The question I have is this: Are CFOs really adding value in their environment over and above what is expected in Finance? Maybe. The actual reality is not the perception that CFOs have of themselves, it is the perception that the people that CFOs report to that is most important.

Perception is reality. The perception of the people that CFOs work for is the reality that really matters.

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(Note to readers: I apologize for my absence on this blog for the past months. While my CFO Moves blog has been delivering every Monday morning like clockwork, I have been spending a significant amount of time recently on my upcoming book, Guide to CFO Success: Leadership Strategies for Corporate Financial Professionals. I am now in the production process with my publisher, John Wiley & Sons, and I’m looking forward to your feedback when the book is released in March 2014. Hopefully I will get to meet you in person as I speak at conferences and events in 2014. If you’d like to have me discuss my book at your local CFO event, ask the organizers to reach out to me to see if I’m available.)

CFOs: IPOs are coming back. Are you ready?

Initial Public Offerings were hot commodities in the early and mid oh-oh’s. Most finance leadership reading this blog remember those days well, and some of you did very well financially because of it.

The recession that occurred towards the end of the last decade put a stop to that IPO train. Companies needing capital for growth had to look elsewhere, and many companies were unable to succeed because this driver of growth dried up.IPO (Initial Public Offering)

For the past few months I have been hearing the rumble of the oncoming IPO train. A number of CFOs I have spoken with in the past months have shared with me that they are being given the strategic responsibility to be ready for when the IPO market comes back. There is a feeling of cautious optimism that this catalyst for economic growth will soon be back.

How can a CFO prepare for the talent challenges to come?

One of the biggest challenges that an uptick in the IPO market will face is that there is a small pool of talented mid-level professionals with relevant and recent IPO experience. The amount of work needed to be IPO ready is significant. When the IPO dam breaks, many companies will be rushing to get their IPO done. If the talent challenges are not planned properly, companies will have to be more reliant on expensive external resources (think audit and law firm rates). Companies who properly plan for their talent needs in advance will be able to go public earlier, which could be very beneficial as well.

Another significant challenge to companies that are currently private is that the cost of being public is expensive. A CFO needs to ensure that they have the leadership and professionals on staff that can deliver the quantity and quality of timely and correct information necessary to be considered a well-run public company. CFOs bear the burden when their finance team is not able to deliver accordingly.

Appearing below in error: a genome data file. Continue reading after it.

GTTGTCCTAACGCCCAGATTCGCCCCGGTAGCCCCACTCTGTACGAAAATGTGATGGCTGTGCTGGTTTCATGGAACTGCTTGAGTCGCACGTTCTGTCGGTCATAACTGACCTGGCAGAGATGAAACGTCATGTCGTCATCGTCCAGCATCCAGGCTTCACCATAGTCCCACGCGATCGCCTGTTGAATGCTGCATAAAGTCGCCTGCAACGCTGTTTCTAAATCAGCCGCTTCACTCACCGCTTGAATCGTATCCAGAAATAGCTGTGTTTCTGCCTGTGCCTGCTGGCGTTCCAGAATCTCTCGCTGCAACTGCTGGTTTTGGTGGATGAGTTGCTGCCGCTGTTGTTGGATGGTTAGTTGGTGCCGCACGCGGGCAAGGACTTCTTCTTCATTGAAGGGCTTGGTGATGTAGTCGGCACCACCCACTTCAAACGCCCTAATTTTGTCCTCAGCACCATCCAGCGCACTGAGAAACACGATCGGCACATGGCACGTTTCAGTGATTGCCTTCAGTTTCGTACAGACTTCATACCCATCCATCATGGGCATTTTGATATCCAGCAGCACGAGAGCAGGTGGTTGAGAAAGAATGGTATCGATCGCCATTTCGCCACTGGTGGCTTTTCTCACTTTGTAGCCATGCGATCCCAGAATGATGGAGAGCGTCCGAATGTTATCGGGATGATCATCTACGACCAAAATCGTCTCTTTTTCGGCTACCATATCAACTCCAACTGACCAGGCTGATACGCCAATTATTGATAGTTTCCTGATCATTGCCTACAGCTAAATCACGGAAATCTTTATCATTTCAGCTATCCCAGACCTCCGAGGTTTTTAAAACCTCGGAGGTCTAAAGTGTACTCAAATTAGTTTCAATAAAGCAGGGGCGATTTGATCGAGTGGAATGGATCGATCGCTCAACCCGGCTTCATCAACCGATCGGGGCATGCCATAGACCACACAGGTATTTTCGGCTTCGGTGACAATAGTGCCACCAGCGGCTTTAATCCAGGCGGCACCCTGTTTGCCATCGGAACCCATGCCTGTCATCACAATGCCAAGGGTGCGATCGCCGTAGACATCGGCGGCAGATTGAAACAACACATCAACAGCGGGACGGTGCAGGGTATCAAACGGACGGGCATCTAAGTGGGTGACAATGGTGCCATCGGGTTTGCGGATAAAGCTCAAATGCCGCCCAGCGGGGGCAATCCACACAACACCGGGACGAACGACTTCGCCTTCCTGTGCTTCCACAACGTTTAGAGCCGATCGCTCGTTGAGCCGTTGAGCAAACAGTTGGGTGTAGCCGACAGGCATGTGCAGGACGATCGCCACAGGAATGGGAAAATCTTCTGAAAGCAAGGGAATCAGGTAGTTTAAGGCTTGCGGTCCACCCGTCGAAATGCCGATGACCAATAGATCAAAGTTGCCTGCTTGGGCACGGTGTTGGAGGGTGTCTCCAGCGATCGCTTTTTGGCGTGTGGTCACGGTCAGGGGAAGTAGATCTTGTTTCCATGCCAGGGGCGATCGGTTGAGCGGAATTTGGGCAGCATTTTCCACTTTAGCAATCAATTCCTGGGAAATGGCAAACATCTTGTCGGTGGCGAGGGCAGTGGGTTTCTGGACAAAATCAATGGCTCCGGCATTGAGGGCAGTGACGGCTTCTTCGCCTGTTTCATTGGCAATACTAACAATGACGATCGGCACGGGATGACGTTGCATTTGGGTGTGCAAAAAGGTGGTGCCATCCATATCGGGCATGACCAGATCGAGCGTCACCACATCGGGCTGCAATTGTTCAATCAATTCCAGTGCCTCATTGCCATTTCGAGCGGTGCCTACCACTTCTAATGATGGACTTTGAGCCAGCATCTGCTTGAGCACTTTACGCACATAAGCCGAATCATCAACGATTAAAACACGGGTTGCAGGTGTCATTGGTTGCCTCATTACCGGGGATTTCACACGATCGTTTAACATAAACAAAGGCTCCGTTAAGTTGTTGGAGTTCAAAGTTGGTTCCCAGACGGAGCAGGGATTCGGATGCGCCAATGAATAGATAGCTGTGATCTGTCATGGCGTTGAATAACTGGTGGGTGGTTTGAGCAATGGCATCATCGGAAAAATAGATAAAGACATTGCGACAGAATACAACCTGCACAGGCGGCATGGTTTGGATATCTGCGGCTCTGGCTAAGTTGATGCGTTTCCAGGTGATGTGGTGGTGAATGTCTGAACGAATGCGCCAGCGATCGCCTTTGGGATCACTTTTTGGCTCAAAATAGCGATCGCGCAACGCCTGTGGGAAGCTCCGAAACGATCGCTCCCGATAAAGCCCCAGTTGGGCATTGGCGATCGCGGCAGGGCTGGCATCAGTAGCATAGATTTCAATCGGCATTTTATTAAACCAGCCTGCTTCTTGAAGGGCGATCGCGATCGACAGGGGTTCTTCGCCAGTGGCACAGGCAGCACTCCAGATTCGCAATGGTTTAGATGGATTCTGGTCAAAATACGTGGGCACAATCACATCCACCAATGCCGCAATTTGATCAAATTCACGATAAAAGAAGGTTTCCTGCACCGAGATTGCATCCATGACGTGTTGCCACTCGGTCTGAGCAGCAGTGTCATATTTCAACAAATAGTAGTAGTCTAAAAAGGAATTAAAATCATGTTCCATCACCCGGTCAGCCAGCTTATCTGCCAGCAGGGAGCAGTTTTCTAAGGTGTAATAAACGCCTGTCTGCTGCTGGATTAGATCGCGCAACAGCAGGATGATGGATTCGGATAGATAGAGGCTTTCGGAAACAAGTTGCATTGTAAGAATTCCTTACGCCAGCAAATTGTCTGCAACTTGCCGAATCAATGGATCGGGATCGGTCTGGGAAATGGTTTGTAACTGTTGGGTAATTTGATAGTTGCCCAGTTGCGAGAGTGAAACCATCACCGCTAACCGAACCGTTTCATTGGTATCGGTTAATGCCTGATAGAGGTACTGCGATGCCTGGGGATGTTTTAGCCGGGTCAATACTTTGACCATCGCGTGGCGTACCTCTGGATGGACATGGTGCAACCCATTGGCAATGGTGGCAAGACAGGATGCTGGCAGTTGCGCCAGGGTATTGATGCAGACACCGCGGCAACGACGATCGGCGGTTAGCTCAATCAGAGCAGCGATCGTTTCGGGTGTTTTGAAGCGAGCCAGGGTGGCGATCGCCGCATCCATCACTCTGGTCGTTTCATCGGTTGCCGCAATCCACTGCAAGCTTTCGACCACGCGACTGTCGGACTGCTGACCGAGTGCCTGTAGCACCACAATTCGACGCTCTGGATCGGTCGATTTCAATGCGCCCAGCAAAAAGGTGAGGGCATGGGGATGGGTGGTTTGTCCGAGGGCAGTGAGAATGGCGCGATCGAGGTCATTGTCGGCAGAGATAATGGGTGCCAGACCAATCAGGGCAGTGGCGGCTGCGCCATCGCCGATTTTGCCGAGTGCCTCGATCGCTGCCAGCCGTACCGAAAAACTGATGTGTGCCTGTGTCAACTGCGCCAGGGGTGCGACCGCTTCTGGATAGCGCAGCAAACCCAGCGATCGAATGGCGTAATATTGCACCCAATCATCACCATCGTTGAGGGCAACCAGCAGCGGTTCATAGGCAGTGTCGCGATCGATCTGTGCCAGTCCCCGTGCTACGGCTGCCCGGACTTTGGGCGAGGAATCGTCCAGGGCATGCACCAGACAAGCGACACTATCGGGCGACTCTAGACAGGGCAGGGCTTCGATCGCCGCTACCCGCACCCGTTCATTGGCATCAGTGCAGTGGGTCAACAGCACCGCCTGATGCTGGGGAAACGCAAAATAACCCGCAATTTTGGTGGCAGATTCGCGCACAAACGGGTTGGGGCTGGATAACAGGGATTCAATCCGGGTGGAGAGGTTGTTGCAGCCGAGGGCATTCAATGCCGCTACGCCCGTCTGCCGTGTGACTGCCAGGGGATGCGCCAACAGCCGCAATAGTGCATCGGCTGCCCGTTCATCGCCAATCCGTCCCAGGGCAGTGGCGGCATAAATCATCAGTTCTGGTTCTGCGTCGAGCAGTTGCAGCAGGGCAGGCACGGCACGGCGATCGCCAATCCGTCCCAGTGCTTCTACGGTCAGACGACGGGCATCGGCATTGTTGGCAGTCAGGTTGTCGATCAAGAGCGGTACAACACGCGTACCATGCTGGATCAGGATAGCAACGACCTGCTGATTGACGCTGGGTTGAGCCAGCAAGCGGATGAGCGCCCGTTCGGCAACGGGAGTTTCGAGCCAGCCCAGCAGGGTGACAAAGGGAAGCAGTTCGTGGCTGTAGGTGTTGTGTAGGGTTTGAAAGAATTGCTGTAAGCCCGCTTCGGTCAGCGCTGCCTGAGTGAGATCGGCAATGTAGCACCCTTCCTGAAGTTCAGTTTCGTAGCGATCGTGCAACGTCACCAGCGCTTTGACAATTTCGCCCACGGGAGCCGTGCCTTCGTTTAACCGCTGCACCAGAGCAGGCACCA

CFOs who have been mandated to prepare for an upcoming IPO by their board need to have a talent plan to ensure they can meet their needs for going public and staying public. This plan for talent acquisition, development and retention is necessary to balance the costs of going public and staying public.

This talent planning business will not be easy. But those that start planning now will be at an advantage.

CFOs, get ready. You could be in for a very bumpy ride on the IPO Express.

5 Most Popular Names for CFOs (2013 Edition)

You may be aware of a blog that I put out weekly called CFO Moves. This blog is the most comprehensive report of CFO Movement across the United States. (We also have CFO Moves Canada and CFO Moves UK). In the past year, CFO Moves announced over 1,000 new CFOs that were hired, not counting those that resigned or were promoted beyond the CFO chair.

Last July we issued our very popular blog with the most popular names of CFOs hired, and this year we decided to do the same. (You can check out our 2012 edition here).

So, if your company hired a new CFO in the past 12 months, there is a good chance your CFO may have on of the following first names.

Men

    1. Michael / Mike
    2. John / Jonathan
    3. David / Dave
    4. James / Jim
    5. Steve / Steven / Stephen

Women

    1. Catherine / Katherine
    2. Susan
    3. Patricia
    4. Jennifer
    5. Christine / Christina

There was only one change in the top 5 for men (Jim replaced Mark) since last year, but for the women, the only one of 2012’s top CFO names that stayed in the top 5 was Christine.